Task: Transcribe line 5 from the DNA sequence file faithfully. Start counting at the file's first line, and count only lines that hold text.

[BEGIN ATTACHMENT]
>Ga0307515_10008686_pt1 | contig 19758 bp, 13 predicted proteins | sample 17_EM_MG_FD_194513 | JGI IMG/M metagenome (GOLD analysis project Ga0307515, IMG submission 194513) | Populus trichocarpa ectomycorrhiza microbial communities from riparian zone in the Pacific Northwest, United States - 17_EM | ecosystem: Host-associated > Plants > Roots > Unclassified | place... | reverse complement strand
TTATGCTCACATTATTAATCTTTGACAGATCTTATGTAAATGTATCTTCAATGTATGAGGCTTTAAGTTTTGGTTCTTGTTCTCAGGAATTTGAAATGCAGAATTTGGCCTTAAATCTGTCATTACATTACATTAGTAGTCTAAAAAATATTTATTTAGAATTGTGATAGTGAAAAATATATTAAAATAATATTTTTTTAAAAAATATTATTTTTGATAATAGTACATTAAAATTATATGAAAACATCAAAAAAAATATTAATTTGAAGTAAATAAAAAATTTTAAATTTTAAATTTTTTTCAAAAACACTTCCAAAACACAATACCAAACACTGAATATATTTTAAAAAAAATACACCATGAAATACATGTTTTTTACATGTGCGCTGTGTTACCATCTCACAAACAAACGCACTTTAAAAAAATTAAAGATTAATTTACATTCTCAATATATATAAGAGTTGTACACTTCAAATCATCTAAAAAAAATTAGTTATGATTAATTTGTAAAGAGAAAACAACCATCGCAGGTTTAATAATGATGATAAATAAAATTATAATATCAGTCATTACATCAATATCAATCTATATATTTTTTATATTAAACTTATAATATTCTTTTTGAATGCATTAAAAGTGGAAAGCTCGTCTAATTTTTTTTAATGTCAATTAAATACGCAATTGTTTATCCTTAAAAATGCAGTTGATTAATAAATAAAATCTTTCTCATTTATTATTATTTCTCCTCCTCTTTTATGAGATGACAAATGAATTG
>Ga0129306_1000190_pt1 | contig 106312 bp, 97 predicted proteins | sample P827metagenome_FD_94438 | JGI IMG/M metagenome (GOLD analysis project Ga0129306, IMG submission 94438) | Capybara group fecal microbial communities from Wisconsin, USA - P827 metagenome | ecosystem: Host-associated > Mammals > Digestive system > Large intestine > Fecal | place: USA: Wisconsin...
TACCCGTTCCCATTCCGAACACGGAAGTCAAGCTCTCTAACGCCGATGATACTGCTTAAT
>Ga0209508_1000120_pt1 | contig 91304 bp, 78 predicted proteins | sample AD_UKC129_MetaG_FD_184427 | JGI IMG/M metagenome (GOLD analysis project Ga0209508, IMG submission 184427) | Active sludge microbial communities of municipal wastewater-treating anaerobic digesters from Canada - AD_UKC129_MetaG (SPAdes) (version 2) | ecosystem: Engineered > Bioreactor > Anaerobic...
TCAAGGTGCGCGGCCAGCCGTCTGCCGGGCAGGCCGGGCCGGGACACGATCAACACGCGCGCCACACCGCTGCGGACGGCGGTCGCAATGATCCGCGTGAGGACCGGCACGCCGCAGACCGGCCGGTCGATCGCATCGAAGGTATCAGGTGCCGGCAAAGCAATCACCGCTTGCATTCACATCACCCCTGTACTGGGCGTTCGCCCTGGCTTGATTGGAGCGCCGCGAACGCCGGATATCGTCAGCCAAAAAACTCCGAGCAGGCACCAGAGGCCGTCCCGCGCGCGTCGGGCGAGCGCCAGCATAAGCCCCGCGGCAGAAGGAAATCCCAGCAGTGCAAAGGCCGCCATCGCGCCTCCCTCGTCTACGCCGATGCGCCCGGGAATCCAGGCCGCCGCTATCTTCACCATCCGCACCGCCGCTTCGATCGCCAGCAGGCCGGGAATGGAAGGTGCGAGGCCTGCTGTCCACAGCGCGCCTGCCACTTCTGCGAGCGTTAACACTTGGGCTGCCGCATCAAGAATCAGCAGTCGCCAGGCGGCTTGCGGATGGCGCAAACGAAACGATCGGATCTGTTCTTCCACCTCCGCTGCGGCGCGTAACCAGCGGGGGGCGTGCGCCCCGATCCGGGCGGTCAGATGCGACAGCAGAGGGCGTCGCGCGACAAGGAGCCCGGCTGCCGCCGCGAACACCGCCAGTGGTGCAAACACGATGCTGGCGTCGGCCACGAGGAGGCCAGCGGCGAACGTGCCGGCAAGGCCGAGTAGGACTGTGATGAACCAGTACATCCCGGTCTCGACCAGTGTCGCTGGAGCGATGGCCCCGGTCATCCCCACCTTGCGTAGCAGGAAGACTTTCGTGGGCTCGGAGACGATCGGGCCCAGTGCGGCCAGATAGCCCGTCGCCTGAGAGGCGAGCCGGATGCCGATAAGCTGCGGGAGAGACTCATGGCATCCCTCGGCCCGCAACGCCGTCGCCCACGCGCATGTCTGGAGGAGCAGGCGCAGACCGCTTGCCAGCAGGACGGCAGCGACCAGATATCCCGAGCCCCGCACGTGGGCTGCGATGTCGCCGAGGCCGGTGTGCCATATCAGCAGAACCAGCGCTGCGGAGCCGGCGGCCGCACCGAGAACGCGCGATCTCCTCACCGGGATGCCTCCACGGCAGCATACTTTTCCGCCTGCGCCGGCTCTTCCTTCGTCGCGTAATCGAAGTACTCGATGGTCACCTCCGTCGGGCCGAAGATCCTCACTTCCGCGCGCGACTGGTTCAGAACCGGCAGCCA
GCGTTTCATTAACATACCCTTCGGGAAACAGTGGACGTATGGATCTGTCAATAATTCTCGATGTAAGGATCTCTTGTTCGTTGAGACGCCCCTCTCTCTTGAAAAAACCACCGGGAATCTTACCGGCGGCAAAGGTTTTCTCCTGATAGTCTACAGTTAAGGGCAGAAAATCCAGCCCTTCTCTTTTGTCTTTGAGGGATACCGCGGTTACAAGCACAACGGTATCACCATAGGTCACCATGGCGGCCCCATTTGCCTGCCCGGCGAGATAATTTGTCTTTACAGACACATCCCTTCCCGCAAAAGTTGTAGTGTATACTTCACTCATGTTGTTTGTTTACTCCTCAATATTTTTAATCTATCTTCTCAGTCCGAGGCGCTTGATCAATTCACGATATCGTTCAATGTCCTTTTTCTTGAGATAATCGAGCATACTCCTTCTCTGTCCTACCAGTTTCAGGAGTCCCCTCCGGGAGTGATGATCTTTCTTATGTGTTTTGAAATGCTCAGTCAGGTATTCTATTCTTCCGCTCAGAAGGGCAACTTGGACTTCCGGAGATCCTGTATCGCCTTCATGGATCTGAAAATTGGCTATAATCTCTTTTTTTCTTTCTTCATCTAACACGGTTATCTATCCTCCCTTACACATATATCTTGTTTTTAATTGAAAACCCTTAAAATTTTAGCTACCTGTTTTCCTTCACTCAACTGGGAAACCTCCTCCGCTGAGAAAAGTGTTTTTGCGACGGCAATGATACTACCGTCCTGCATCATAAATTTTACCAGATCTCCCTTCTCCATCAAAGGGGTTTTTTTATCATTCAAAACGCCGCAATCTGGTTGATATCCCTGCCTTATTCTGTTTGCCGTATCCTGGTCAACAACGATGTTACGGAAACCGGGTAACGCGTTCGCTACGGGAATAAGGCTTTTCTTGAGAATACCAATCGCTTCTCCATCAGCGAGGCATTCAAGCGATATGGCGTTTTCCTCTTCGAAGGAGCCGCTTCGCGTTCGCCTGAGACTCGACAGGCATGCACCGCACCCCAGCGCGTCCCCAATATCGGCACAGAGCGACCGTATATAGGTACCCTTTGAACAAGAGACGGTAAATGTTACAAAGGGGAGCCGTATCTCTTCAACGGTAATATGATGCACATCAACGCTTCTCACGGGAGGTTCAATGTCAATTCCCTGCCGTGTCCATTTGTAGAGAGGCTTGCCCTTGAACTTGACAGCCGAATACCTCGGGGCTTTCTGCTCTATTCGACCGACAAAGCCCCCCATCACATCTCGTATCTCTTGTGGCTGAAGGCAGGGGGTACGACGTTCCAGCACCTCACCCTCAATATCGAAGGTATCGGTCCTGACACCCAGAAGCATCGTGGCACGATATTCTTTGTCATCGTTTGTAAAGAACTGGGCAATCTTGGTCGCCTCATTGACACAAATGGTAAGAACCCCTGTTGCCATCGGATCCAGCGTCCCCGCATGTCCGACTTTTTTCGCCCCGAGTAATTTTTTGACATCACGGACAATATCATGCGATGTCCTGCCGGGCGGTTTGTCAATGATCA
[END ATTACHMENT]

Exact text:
>Ga0209508_1000120_pt1 | contig 91304 bp, 78 predicted proteins | sample AD_UKC129_MetaG_FD_184427 | JGI IMG/M metagenome (GOLD analysis project Ga0209508, IMG submission 184427) | Active sludge microbial communities of municipal wastewater-treating anaerobic digesters from Canada - AD_UKC129_MetaG (SPAdes) (version 2) | ecosystem: Engineered > Bioreactor > Anaerobic...